The Holy Modal Rounders/Bottlecaps' Peter Stampfel - former amphetamine-crazed psychedelic New York folk impurist and oldtimey lover turned respectable (but still musical) family man, editor, and parrotkeep - turned me on to Jeffrey Lewis when I interviewed him for the last ever Nerve Magazine (the complete text appeared in Bixobal #3). Excerpting the Lewis' material and slightly scramblin' it around for greater coherency, like, here's what Peter had to say about the young singer:
Peter: Do you know Jeffrey Lewis? Besides writing songs, he’s a brilliant cartoonist, and he does a whole bunch of songs that have full-page cartoons, and he’ll sing the songs while turning the pages. Some are funny, some are just whacked, and he has a four-part history of Communism set to music.
Allan: In cartoon form?
Peter: Yeah, in musical and cartoon form. He’s amazing. He’s in his 20’s, and he’s always travelling around Europe - where he’s gotten an audience - and he talked to the Berlin people about having me come over there representing the New York folkie 60’s deal... I met Lewis at Ed Sanders’ birthday party, and there’s two kids onstage, and one of them says, “We’re going to do a history of punk rock on the Lower East Side which is a history of punk rock, 1959 to 1975,” and I thought (skeptically), “Yeah, kid - yeah, right. This is gonna be good.” And he proceeded to do this twelve minute thing starting with Harry Smith, going to the Holy Modal Rounders, and then the Fugs, and basically namechecking every single punkish influence, and then in 1975 the Ramones get to England and people believe that punk rock is invented. And he would sing a little snippet of every single group he was going through, and he nailed it! I mean, he did a brilliant job of exposition - he remembers things that I’d forgotten, you know? And I went up to the guy - “Man, that was fucking great - you nailed it!” And subsequently he asked me to record on an album behind him called City and Eastern Music, that Kramer recorded.
Allan: Called what?
Peter: City and Eastern Music - as opposed to country and western!
...Okay. So, with an introduction like that, I'm definitely curious, right? Among other things, as I said in the Nerve article, Stampfel - along with Eugene Chadbourne, Charley Patton, and Chris D. of the Flesheaters - is one of my favourite American singers of all time, so expressive and unique is his voice; and, I mean, he's on the fucking Fugs' first album, right? Plus it's through him that I came to the Harry Smith Anthology and to real American roots music of the 1920's and '30s, and I utterly love many of the Holy Modal Rounders' albums. (I was jes' listening to Alleged in Their Own Time tonight, matter of fact). So his suggestions carry a bit of weight with me. But the Nerve comes out, Christmas follows, the Nerve folds, and my mind turns to other things. I forget completely about Lewis until I'm actually organzing the piece for Bixobal, which involves finishing the transcription - so I get to hear Stampfel talk about Lewis again. "Oh yeah... something about cartoons and songs!" Around the same time, it becomes apparent that this same guy Stampfel had told me about has put out an album of Crass covers: but melodic, pretty, folky Crass covers (!!!), packaging the richness of Crass' lyrics and their songwriting skills in a very pleasant-to-digest little giftwrapped container, which indeed features some brilliant cartoonin' (and indeed, *I* think he got the tigers in). Do you have those moments where you discover an artist and within a few months you own everything of theirs that you can find? From not knowing Jeff Lewis at all in November, I now own four of his CDs: City and Eastern Songs, It's the One's Who've Cracked That the Light Shines Through, The Last Time I Did Acid I Went Insane and Other Favorites, and 12 Crass Songs. (Lewis has far more recordings out there than that, but these are the ones a devoted music geek can FIND in Vancouver... in fact, with CD distribution blowing like it does, I had to order a couple from Amazon).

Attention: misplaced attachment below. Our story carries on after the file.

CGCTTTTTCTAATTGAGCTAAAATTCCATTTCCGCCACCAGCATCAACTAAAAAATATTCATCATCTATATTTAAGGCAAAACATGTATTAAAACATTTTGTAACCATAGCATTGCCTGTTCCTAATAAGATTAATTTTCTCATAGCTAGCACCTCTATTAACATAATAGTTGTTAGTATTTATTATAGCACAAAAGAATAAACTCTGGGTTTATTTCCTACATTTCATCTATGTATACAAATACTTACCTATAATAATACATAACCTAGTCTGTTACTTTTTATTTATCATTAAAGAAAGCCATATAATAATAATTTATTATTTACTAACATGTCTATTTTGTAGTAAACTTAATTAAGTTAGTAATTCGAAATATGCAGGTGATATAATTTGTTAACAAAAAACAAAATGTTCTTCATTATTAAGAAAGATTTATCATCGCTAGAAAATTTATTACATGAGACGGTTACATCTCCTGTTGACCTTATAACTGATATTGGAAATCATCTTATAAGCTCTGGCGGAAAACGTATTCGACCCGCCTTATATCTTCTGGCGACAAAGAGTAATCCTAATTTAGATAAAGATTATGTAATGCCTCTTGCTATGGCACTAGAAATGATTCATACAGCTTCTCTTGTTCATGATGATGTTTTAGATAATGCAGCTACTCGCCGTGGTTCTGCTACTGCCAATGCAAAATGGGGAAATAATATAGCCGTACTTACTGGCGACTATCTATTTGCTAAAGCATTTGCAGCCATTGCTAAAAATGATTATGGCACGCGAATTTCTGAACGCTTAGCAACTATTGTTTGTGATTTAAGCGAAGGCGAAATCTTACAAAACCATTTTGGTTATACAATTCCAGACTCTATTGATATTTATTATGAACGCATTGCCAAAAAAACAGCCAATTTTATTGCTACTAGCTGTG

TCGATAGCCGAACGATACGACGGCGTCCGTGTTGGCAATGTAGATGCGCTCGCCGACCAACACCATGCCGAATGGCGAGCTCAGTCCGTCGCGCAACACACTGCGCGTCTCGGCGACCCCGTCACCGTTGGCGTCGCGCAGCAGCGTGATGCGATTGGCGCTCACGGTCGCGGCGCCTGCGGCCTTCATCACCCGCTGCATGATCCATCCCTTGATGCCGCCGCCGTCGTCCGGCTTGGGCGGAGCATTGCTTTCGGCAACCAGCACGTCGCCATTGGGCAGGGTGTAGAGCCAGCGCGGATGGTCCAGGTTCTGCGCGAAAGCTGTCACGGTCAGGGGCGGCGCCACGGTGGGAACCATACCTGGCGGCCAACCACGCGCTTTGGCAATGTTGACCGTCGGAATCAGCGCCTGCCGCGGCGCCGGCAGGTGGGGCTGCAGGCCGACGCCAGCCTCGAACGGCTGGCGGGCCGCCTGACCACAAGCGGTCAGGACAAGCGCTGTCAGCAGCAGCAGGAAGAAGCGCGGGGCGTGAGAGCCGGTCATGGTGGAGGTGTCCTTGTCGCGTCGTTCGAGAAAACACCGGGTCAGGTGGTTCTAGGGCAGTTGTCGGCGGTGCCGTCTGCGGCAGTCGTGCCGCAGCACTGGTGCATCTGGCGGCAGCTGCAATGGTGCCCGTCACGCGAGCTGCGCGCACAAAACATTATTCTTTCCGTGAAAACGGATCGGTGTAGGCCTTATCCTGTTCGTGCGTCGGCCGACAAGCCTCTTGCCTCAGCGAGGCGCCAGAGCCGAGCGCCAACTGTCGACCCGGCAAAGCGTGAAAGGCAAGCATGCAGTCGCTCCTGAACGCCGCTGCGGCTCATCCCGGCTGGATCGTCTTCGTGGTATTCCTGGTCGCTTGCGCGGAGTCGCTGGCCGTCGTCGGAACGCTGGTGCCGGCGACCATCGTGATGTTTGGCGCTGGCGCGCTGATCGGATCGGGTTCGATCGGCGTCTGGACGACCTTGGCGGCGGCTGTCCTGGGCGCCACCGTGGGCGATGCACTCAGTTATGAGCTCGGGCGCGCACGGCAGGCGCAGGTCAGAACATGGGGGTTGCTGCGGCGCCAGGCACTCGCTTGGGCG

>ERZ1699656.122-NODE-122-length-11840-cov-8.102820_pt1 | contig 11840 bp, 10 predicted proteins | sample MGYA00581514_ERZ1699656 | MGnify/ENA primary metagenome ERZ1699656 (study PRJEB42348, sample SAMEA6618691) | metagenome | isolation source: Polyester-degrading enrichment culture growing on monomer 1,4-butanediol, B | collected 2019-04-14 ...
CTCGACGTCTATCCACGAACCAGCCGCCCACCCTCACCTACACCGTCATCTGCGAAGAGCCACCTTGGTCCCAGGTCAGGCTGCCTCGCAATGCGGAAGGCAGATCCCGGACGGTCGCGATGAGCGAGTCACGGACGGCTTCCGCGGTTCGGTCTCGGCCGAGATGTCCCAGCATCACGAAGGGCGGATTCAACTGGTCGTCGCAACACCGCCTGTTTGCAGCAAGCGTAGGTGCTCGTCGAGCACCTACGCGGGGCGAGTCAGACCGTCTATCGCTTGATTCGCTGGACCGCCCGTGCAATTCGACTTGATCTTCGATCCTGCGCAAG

But maybe I'll be able to pick some up off the merch table next month, because (fanfare, please!) Jeffrey Lewis is playing on October 23rd at the Media Club in Vancouver, and I will be there. With luck, I will be interviewing him beforehand. And thanks to Youtube, I can give you a half-dozen good reasons why you should check him out, too:
The "History of Punk on the Lower East Side" that Peter mentioned.
His video for Crass' "End Result."
Some of his cartoons in action, for his "Chelsea Hotel Oral Sex Song."
"The Last Time I Did Acid I Went Insane." (Isn't that the point?)
"Williamsburg Will Oldham Horror" - a lot to contemplate, and a clever video.
More Crass: "Systematic Death," with a great video.
And finally: "Anxiety Attack."
Lots else to be seen on Youtube, including some articulate and engaging interviews and several clips featuring Tuli Kupferberg. I'm assuming that after all this, either you don't NEED further convincing, or it will do no good. I find this guy delightful, and am stunned and a little saddened that tickets are only $12; plus the venue's even a step smaller from Richards on Richards, where, I believe, he last played. Why isn't he filling the Commodore by now? What's wrong with people?
Anyhow: note to Jeff: bring merch.